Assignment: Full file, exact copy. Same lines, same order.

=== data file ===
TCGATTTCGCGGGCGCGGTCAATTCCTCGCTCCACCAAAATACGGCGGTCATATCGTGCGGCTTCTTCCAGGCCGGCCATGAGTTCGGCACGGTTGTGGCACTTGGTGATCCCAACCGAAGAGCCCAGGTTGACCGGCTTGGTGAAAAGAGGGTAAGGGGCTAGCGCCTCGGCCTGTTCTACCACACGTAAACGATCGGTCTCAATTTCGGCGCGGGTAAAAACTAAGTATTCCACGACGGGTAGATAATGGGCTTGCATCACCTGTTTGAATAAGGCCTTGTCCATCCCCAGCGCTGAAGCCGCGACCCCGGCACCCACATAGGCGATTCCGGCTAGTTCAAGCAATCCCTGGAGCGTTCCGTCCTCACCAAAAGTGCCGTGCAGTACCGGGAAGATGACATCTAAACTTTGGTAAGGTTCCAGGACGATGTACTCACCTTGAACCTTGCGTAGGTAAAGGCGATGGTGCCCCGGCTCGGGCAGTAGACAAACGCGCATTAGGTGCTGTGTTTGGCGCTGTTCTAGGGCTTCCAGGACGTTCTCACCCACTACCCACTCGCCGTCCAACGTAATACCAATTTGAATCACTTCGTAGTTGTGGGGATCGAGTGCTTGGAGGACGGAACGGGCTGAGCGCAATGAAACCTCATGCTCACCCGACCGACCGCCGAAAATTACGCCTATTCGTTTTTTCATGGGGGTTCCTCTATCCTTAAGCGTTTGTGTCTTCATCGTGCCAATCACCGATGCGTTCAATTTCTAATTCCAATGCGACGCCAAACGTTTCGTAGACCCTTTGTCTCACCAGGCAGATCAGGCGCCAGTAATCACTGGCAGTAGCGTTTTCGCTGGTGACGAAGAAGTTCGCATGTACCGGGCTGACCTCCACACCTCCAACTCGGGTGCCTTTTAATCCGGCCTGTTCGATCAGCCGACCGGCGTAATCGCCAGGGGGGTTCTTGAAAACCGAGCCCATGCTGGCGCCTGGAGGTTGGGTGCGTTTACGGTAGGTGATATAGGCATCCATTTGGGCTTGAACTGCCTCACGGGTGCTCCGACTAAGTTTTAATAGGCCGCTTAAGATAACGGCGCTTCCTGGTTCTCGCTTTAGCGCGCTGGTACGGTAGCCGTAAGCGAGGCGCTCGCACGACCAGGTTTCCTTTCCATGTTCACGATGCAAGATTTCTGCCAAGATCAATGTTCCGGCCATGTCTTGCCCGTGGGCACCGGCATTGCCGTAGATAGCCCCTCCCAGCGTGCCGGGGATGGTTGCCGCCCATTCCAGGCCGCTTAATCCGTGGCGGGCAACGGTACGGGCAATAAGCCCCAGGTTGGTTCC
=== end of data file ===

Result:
TCGATTTCGCGGGCGCGGTCAATTCCTCGCTCCACCAAAATACGGCGGTCATATCGTGCGGCTTCTTCCAGGCCGGCCATGAGTTCGGCACGGTTGTGGCACTTGGTGATCCCAACCGAAGAGCCCAGGTTGACCGGCTTGGTGAAAAGAGGGTAAGGGGCTAGCGCCTCGGCCTGTTCTACCACACGTAAACGATCGGTCTCAATTTCGGCGCGGGTAAAAACTAAGTATTCCACGACGGGTAGATAATGGGCTTGCATCACCTGTTTGAATAAGGCCTTGTCCATCCCCAGCGCTGAAGCCGCGACCCCGGCACCCACATAGGCGATTCCGGCTAGTTCAAGCAATCCCTGGAGCGTTCCGTCCTCACCAAAAGTGCCGTGCAGTACCGGGAAGATGACATCTAAACTTTGGTAAGGTTCCAGGACGATGTACTCACCTTGAACCTTGCGTAGGTAAAGGCGATGGTGCCCCGGCTCGGGCAGTAGACAAACGCGCATTAGGTGCTGTGTTTGGCGCTGTTCTAGGGCTTCCAGGACGTTCTCACCCACTACCCACTCGCCGTCCAACGTAATACCAATTTGAATCACTTCGTAGTTGTGGGGATCGAGTGCTTGGAGGACGGAACGGGCTGAGCGCAATGAAACCTCATGCTCACCCGACCGACCGCCGAAAATTACGCCTATTCGTTTTTTCATGGGGGTTCCTCTATCCTTAAGCGTTTGTGTCTTCATCGTGCCAATCACCGATGCGTTCAATTTCTAATTCCAATGCGACGCCAAACGTTTCGTAGACCCTTTGTCTCACCAGGCAGATCAGGCGCCAGTAATCACTGGCAGTAGCGTTTTCGCTGGTGACGAAGAAGTTCGCATGTACCGGGCTGACCTCCACACCTCCAACTCGGGTGCCTTTTAATCCGGCCTGTTCGATCAGCCGACCGGCGTAATCGCCAGGGGGGTTCTTGAAAACCGAGCCCATGCTGGCGCCTGGAGGTTGGGTGCGTTTACGGTAGGTGATATAGGCATCCATTTGGGCTTGAACTGCCTCACGGGTGCTCCGACTAAGTTTTAATAGGCCGCTTAAGATAACGGCGCTTCCTGGTTCTCGCTTTAGCGCGCTGGTACGGTAGCCGTAAGCGAGGCGCTCGCACGACCAGGTTTCCTTTCCATGTTCACGATGCAAGATTTCTGCCAAGATCAATGTTCCGGCCATGTCTTGCCCGTGGGCACCGGCATTGCCGTAGATAGCCCCTCCCAGCGTGCCGGGGATGGTTGCCGCCCATTCCAGGCCGCTTAATCCGTGGCGGGCAACGGTACGGGCAATAAGCCCCAGGTTGGTTCC